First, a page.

Saturday, September 03, 2011

Redis Pipelining

At Mendeley, we use a mixture of (my|no)sql technologies for handling different types of data. Redis is a key-value store that we use for our user feed and user notification data.

Being an in-memory storage system with disk persistence, Redis has delivered exceptional performance in many of our applications. As the applications grow in complexity, it becomes apparent that network delay acts as the main bottleneck. Redis is a TCP server based on the simple request-response model, which means if you are using a client library, such as Rediska, and executing hundreds of SET commands in one go over a single open socket (maintained over the script's execution), each one of those SETs is going to result in a request being sent to Redis, and a response being expected. Each time, the socket will block until the response can be read. The effect of network delay associated with these request-response actions will simply multiply with the number of commands we try to execute per operation.

One obvious answer to this performance issue is to use MSET to set multiple key-value pairs in one single socket request. (Incidentally, MSET is an atomic command, which may or may not be what you want, depending on your particular usecase.)

But there is a better alternative - Redis pipelining. The idea is dead simple: instead of waiting for a response per socket request, the client simply send through multiple requests before reading the aggregated responses. This hugely cuts down the effect of network delay on operation time. Client libraries like Rediska make using pipelining a bliss. In Rediska's case, one simply has to start a pipeline, invoke the commands on the pipeline (instead of the usual Rediska object), and finally execute the pipeline to send through the batch of commands. Minimal code changes required!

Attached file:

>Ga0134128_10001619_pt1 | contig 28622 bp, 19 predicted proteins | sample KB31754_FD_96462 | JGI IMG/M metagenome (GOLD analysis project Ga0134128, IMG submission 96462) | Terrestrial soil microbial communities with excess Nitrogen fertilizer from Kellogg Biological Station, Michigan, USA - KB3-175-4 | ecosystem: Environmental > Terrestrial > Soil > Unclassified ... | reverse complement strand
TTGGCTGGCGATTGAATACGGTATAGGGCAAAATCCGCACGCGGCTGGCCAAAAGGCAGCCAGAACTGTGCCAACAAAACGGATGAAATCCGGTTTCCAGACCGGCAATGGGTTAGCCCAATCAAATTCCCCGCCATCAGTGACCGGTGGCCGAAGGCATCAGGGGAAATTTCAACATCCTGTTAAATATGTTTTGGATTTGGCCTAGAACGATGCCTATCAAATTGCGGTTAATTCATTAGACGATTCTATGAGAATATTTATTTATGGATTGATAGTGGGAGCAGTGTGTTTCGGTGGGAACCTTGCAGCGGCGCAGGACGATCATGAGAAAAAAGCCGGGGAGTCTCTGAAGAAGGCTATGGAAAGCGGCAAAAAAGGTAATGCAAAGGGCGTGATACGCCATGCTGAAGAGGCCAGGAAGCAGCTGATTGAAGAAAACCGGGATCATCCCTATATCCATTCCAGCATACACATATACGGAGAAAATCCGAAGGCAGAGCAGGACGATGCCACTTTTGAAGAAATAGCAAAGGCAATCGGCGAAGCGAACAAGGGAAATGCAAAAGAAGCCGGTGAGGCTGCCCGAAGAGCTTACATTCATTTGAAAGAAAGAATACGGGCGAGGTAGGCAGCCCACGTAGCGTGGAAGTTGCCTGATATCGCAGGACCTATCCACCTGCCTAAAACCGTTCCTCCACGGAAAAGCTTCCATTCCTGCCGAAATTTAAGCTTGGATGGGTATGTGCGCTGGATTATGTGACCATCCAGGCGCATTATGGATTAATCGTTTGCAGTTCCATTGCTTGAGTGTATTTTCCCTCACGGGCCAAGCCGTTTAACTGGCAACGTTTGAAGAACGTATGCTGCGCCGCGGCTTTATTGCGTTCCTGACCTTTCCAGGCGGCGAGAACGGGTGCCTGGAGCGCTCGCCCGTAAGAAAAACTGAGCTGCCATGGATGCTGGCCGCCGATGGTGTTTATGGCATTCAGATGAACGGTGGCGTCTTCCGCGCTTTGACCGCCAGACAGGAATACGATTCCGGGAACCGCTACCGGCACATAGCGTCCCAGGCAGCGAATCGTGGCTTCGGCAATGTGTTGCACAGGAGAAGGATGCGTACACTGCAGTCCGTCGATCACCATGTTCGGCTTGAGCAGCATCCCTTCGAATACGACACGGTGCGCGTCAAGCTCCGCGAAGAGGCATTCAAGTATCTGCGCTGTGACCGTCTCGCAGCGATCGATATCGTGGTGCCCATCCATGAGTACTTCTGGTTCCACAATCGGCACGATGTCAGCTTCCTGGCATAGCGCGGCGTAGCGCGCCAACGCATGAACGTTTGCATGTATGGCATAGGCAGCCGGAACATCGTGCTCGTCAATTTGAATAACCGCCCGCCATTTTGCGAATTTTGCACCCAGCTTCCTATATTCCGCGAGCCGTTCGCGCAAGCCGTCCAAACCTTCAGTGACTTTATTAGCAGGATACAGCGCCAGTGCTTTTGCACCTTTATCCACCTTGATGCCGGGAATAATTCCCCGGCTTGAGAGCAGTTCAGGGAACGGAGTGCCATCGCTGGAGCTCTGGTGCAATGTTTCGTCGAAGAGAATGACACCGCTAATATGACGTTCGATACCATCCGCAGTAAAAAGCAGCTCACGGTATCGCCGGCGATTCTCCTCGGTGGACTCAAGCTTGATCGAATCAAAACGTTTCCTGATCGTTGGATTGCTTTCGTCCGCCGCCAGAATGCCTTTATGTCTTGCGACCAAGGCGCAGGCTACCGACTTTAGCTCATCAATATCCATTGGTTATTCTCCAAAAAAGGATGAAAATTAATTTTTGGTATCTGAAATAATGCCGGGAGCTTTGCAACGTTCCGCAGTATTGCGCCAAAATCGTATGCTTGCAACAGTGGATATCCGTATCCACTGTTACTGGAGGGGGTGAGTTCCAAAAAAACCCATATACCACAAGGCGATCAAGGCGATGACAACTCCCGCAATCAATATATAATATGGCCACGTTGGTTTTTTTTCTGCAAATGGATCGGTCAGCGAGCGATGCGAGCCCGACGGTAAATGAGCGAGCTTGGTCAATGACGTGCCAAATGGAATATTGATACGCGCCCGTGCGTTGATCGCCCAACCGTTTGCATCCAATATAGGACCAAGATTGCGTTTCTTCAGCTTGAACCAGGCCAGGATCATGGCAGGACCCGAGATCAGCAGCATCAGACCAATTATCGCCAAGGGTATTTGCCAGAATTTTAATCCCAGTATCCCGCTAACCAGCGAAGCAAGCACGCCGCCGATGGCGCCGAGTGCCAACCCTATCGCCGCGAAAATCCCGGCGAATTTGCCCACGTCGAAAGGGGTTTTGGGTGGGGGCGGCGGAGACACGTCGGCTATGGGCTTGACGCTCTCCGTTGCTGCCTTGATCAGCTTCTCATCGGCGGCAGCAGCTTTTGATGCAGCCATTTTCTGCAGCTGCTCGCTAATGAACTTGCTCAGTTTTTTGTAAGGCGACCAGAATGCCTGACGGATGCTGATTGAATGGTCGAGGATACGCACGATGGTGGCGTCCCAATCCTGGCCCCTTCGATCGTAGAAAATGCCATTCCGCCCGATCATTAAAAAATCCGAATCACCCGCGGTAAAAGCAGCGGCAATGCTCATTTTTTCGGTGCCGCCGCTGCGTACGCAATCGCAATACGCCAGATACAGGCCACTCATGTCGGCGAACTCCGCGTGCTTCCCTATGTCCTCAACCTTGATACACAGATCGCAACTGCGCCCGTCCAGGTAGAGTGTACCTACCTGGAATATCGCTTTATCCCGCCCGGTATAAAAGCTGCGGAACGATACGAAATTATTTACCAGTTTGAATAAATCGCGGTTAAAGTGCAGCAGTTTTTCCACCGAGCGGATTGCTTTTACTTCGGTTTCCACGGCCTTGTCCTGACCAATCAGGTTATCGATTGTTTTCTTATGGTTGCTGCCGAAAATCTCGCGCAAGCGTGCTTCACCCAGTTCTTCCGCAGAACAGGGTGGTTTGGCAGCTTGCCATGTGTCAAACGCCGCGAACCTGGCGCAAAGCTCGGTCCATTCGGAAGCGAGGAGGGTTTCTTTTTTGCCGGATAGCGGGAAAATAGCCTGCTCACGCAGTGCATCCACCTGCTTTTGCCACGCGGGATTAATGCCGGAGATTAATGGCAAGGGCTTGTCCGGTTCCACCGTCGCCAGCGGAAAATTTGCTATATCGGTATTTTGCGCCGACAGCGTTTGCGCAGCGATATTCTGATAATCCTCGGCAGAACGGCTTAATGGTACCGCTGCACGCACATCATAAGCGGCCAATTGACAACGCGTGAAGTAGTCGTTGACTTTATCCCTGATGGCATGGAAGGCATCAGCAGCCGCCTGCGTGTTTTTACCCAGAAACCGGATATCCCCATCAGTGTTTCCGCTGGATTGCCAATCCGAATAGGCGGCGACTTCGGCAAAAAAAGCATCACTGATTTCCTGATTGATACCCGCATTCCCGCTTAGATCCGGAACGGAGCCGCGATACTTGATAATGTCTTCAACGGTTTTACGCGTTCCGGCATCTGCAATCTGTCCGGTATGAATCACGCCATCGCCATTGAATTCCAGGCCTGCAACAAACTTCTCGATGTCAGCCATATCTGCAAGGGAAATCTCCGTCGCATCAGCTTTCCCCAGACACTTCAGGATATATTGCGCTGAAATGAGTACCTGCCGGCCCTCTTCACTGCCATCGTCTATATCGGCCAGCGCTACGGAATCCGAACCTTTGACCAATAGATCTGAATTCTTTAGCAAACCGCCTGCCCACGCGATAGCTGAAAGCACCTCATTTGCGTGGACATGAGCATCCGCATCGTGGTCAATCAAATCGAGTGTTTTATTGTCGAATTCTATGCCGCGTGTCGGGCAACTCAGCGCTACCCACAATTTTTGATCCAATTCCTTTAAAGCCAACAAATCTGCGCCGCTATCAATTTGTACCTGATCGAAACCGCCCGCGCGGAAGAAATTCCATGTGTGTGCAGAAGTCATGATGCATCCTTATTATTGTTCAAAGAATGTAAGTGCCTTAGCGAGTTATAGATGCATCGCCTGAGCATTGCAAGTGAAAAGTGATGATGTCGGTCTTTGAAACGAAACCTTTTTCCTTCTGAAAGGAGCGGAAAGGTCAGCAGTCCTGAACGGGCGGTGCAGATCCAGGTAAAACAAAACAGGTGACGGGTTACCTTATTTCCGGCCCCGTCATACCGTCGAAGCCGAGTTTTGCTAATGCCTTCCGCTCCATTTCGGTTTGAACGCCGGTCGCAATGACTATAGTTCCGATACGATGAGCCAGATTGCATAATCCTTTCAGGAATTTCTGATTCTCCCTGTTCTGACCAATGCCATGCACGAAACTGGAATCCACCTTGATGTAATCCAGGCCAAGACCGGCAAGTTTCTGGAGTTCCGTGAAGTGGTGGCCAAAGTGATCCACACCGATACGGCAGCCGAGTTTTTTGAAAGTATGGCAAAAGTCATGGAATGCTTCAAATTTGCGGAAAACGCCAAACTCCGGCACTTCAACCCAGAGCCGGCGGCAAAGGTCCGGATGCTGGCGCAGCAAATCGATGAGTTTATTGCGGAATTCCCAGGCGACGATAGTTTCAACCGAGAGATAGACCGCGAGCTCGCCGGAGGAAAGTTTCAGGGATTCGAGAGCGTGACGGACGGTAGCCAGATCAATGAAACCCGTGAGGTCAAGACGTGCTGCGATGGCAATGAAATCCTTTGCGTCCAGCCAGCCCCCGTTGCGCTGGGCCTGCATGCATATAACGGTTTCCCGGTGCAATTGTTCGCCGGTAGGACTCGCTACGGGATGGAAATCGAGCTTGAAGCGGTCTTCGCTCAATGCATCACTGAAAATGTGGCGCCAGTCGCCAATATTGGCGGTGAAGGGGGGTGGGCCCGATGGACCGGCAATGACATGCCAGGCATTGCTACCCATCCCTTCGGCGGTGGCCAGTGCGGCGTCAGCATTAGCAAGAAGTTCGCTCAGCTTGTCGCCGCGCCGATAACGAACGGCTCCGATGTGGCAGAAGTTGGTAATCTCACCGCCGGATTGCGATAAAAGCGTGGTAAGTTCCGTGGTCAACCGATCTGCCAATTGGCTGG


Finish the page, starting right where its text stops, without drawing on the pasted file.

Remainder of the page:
Not surprisingly, the performance gain by issuing 5k commands in a pipeline is remarkable. While I cannot provide you with precise benchmarking data, I can say that connecting from my local machine to a Redis server installed on an ec2 instance, the operation completed in 2 seconds as opposed to 20 seconds without using pipelining.

There are a number of points worth noting (some more subtle than others):

  • pipelining is NOT Redis transactions
  • pipelining does not provide atomicity
  • pipelining really is nothing more complicated than the fact that Redis server is able to queue up responses in memory
  • it is entirely up to the client when to send the requests and when to wait on the responses
  • commands in a pipeline must be independent of each other (as individual responses don't get read till the end of the batch)
  • sending through too many commands in a single pipeline may cause memory issues and potentially socket timeout, so one may want to flush a pipeline after a number of commands (best to do some performance testing)
BufferedRedisPipeline

Or "auto flushing pipeline"....

I created a wrapper class for the Rediska_Pipeline to introduce auto-flushing.

Code snippet of an example implementation of the class:

 /** @var Rediska_Pipeline */  
 private $pipeline;  
   
 /** @var Rediska */
 private $rediska;  
   
 /** @var int */  
 private $counter = 0;  
   
 /** @var int */  
 private $flushThreshhold;  
   
 /** @var array */  
 private $result = array();  
   
 /**  
  * @param Rediska $rediska  
  * @param int $flushThreshhold set as -1 to stop the pipeline from autoflushing  
  */  
 public function __construct(Rediska $rediska, $flushThreshhold = 5000) {  
      $this->rediska = $rediska;  
      $this->flushThreshhold = $flushThreshhold;  
      $this->pipeline = $rediska->pipeline();  
 }  
   
 /**  
  * @return array  
  */  
 public function execute() {  
      if($this->counter) {  
           $this->flushPipeline(false);  
      }  
      $this->pipeline = null;  
      return $this->result;  
 }  
   
 /**  
  * Magic method to invoke command calls on the underlying pipeline object.  
  *  
  * @param string $name  
  * @param array|null $arguments  
  * @return void  
  */  
 public function __call($name, $arguments) {  
      $this->counter++;  
      call_user_func_array(array($this->pipeline, $name), $arguments);  
      // OR use other method to invoke command calls if one is concerned about the performance of call_user_func_array  
      if($this->flushThreshhold != -1 && $this->counter >= $this->flushThreshhold) {  
           $this->flushPipeline(true);  
      }  
 }  
   
 /**  
  * @param bool $createNewPipeline  
  * @return void  
  */  
 private function flushPipeline($createNewPipeline) {  
      $this->counter = 0;  
      $this->result = array_merge($this->result, $this->pipeline->execute());  
      $this->pipeline = $createNewPipeline ? $this->rediska->pipeline() : null;  
 }  
   

Finally...

Of course it is always worth considering handling heavy IO operations in an asynchronous manner to guarantee responsive user experience, e.g, either by leveraging a queue system or by using AJAX requests.